Several hundred people gathered at Nitro's soccer field for a candlelight vigil in memory of Wildcats assistant coach Dick Green, who died before a game Saturday afternoon.
Dick Green's short time with the Nitro High School girls soccer team won't soon be forgotten.Green, an assistant coach who collapsed and died Saturday afternoon before a game with Huntington, was remembered Monday night at a candlelight vigil at the Wildcats' home field where several hundred paid their respects, including players from Poca and Winfield girls soccer squads, referees and coaches.The Nitro girls team members released green balloons with personalized messages to Green before the memorial service. The team also presented Green's family with mementos, including a team photo. The soccer pitch was outlined with tea light candles cloaked in white paper bags that gave off a soft, heavenly glow in the solemn and overcast late summer gloaming."We had a hard time coming back on this field, but we know that's what he would want us to do,'' said Nitro coach Kim Aurelio. "Dick passed away doing something that he loved. What better way to go?''
Green was only with the Nitro team for about a month, but his impact has reverberated throughout the program."He really brought us together,'' said Nitro's Laine Roberts, one of the Wildcats' co-captains. "We have never been this close before. Even after his passing we're getting closer and just becoming a real team."Practices were easygoing and we had a lot of fun, then in the game it would really show how we could come together and do the job. He made us laugh, but we also knew he was serious. He was really a good coach.''Roberts said the vigil the players deal with the tragedy."We came out earlier so it could be more personal with just the team, the coaches and we had two pastors with us,'' she said. "We went to the spot where it happened and got some closure. It made it a lot better. We're all just taking it in and trying to keep it together.'' Roberts said Green's insights were already making a difference for the Wildcats, who have won their first two games."We lost nine seniors and we already blew out two teams that had beaten us last year,'' she said. "He worked on where the next play was going to be, two steps ahead. It was really good to have his experience.''Green was a head coach at Hurricane High from 1999-2008 and was an assistant last year at Poca. He also coached in local youth leagues for more than three decades.Aurelio said she had been trying the last several seasons to persuade Green to join her staff."I was so excited when he finally told me yes he would come out and help us,'' she said. "I've asked him for three years and he would always commit to somebody else."These girls instantly bonded with him. He was here every day. Anybody that had him on their sideline was blessed. He has a wealth of knowledge of this game. He would come up with new things every day.''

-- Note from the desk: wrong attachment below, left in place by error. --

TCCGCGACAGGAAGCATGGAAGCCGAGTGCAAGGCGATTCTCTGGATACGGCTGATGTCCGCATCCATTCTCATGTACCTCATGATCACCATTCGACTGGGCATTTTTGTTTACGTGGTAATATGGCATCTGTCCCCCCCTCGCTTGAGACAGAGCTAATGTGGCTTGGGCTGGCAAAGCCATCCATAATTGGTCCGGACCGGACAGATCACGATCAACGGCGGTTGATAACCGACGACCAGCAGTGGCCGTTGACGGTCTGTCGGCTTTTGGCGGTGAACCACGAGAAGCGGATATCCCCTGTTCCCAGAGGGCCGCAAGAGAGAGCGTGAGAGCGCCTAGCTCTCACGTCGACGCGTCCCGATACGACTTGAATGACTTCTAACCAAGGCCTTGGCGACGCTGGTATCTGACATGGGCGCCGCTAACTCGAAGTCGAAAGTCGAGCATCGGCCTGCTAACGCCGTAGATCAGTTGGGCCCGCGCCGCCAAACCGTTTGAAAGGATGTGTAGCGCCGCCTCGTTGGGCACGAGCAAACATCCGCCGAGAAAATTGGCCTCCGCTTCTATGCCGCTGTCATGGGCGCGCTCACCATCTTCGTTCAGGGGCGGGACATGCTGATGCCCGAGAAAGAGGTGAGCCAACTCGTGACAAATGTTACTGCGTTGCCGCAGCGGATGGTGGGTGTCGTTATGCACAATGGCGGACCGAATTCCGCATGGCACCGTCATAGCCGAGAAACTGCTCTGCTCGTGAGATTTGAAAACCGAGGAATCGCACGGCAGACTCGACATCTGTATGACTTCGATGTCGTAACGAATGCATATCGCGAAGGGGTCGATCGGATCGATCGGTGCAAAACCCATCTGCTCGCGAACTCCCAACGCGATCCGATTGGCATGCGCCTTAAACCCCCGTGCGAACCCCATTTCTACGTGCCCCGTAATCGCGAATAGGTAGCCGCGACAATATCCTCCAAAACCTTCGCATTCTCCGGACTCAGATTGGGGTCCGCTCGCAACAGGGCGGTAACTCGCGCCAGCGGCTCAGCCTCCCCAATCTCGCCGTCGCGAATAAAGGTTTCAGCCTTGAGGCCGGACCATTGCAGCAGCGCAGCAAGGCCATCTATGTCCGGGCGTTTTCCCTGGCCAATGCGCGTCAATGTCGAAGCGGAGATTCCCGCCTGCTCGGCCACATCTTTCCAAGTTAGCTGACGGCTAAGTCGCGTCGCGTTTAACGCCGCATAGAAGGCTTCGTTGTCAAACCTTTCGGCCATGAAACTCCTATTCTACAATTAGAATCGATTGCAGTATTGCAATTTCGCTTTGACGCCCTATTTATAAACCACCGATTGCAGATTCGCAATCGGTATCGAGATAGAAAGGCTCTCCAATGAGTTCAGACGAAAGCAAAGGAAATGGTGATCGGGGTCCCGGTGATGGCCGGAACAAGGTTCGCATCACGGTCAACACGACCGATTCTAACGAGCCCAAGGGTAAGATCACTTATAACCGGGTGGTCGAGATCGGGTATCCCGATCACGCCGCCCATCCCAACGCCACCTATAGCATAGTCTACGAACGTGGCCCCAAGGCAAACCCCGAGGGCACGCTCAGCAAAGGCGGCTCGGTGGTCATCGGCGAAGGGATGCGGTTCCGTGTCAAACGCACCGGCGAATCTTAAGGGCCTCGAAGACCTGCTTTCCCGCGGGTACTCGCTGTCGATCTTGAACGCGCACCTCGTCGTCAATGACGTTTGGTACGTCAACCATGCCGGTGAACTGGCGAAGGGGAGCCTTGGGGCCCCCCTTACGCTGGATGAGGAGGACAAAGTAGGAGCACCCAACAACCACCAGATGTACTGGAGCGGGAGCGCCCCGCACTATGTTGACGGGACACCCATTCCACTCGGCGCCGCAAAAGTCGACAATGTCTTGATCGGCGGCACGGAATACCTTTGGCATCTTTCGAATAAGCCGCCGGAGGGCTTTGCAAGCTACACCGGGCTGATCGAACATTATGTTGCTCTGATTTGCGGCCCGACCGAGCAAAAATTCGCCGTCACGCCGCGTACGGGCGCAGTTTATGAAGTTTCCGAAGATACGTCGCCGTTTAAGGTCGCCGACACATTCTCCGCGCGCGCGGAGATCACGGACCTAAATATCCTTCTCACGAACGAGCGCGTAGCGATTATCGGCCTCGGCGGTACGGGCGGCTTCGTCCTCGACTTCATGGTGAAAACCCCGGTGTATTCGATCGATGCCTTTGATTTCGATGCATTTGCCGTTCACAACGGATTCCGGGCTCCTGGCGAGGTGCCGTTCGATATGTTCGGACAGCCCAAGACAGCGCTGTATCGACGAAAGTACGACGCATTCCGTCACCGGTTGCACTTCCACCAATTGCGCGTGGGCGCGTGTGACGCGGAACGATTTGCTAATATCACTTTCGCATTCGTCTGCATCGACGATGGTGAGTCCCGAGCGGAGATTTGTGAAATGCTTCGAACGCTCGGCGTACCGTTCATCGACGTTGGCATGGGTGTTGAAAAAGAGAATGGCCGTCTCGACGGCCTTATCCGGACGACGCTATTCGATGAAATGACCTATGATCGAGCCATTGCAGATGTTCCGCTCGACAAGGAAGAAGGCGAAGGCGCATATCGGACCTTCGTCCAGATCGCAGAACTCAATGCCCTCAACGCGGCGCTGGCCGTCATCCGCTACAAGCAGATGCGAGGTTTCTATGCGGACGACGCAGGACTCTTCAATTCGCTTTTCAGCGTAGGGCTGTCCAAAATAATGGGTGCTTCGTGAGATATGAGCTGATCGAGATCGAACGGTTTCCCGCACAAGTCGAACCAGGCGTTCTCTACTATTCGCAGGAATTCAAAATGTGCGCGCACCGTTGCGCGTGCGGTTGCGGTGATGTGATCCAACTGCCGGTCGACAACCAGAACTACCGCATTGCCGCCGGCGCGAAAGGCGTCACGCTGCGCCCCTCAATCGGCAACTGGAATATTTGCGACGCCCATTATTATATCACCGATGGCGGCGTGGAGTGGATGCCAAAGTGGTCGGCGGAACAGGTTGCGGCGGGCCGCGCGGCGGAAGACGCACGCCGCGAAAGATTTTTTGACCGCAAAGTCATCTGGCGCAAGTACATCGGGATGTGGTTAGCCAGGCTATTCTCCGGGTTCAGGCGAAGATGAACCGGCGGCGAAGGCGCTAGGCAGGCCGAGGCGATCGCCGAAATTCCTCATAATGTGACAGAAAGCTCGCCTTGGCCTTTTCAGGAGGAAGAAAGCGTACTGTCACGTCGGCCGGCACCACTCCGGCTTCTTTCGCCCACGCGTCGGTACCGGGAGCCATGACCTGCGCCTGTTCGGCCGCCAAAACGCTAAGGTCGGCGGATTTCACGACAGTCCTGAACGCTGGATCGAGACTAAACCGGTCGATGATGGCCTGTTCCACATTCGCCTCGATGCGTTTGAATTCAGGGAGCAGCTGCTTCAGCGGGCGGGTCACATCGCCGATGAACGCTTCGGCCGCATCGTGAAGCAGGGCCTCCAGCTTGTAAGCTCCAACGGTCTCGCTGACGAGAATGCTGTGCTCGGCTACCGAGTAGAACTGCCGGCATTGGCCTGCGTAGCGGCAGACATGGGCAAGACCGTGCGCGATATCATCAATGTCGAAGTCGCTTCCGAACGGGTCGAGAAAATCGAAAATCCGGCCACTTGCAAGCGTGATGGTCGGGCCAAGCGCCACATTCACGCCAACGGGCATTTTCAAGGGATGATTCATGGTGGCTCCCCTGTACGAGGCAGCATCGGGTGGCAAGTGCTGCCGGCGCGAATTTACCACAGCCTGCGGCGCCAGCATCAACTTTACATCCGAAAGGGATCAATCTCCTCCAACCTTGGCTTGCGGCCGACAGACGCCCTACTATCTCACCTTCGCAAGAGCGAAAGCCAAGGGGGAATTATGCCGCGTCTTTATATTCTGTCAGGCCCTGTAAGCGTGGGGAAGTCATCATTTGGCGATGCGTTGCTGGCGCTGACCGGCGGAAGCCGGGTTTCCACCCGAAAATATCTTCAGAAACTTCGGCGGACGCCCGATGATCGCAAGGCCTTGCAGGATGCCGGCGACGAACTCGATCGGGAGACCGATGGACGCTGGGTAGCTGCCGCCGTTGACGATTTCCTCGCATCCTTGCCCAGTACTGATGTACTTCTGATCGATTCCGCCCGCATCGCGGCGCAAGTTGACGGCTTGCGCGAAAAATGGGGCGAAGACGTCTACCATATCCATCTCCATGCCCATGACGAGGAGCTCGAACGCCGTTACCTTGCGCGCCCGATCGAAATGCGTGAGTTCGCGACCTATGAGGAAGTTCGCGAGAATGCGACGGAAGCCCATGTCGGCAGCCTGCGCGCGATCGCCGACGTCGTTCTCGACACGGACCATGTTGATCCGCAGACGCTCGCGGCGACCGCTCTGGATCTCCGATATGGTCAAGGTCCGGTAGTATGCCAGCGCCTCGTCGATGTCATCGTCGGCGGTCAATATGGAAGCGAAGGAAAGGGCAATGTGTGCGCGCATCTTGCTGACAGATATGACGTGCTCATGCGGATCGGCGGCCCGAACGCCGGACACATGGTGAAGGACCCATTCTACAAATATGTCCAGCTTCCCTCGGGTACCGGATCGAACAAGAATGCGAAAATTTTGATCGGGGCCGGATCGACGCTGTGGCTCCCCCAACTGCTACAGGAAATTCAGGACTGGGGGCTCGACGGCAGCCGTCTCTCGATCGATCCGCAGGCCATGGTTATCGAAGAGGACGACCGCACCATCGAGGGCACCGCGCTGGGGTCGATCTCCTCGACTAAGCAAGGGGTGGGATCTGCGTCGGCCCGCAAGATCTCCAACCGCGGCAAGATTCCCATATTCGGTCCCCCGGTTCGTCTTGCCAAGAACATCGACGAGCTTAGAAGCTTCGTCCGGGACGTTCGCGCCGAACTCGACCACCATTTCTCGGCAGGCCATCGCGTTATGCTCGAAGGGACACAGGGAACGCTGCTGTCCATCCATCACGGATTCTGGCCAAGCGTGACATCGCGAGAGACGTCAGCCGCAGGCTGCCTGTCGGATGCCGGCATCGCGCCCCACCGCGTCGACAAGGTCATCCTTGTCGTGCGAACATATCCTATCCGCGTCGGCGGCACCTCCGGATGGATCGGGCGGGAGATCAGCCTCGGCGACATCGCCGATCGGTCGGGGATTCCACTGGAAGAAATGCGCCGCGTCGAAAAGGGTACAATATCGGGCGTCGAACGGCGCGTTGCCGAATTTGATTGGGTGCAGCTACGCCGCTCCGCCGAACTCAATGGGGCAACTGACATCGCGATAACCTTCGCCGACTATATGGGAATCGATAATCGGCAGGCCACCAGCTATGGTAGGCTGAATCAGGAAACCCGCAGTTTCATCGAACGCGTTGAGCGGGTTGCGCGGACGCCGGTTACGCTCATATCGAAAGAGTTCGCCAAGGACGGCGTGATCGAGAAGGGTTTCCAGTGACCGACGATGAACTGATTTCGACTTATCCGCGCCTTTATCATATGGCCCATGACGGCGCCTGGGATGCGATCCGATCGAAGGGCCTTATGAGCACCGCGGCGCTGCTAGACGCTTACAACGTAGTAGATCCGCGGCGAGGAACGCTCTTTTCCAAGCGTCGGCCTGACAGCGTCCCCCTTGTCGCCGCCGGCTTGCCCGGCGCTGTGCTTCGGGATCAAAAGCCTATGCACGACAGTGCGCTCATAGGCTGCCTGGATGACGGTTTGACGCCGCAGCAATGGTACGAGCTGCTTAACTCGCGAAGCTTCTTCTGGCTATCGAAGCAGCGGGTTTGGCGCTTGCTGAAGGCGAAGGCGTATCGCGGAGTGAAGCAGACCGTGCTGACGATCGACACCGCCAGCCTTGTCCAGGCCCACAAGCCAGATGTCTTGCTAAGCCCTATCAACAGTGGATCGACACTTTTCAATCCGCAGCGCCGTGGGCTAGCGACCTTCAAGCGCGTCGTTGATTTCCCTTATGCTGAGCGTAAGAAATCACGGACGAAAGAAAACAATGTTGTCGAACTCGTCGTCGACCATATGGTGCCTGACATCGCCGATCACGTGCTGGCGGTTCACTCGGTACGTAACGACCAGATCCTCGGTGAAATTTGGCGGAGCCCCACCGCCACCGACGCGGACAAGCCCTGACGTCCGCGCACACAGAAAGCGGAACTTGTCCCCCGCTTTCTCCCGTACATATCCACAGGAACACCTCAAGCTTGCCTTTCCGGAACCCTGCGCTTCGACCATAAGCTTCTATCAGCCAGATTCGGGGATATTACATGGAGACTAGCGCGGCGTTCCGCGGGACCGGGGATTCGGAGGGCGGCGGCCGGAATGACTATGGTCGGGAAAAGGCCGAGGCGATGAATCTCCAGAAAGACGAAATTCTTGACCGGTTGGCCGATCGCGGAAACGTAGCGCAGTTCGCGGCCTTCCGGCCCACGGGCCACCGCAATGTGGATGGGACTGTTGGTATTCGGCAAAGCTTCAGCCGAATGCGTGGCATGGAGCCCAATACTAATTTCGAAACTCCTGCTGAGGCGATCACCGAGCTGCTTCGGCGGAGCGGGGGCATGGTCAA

Aurelio said Green was more than a coach."He was a friend, a loved one,'' she said. "He has been a part of my life for 20-plus years. He was my coach growing up. I've known him since I was about 7. He coached me till I was in high school through rec and travel team. He's greatly going to be missed.''Green's family and Nitro High are working on establishing a scholarship fund in his name and will be accepting donations."He was just an inspiration to anyone who knew him,'' Aurelio said. "If you met him it was a joy to have him as a part of your life.''Reach Tommy R. Atkinson at email@example.com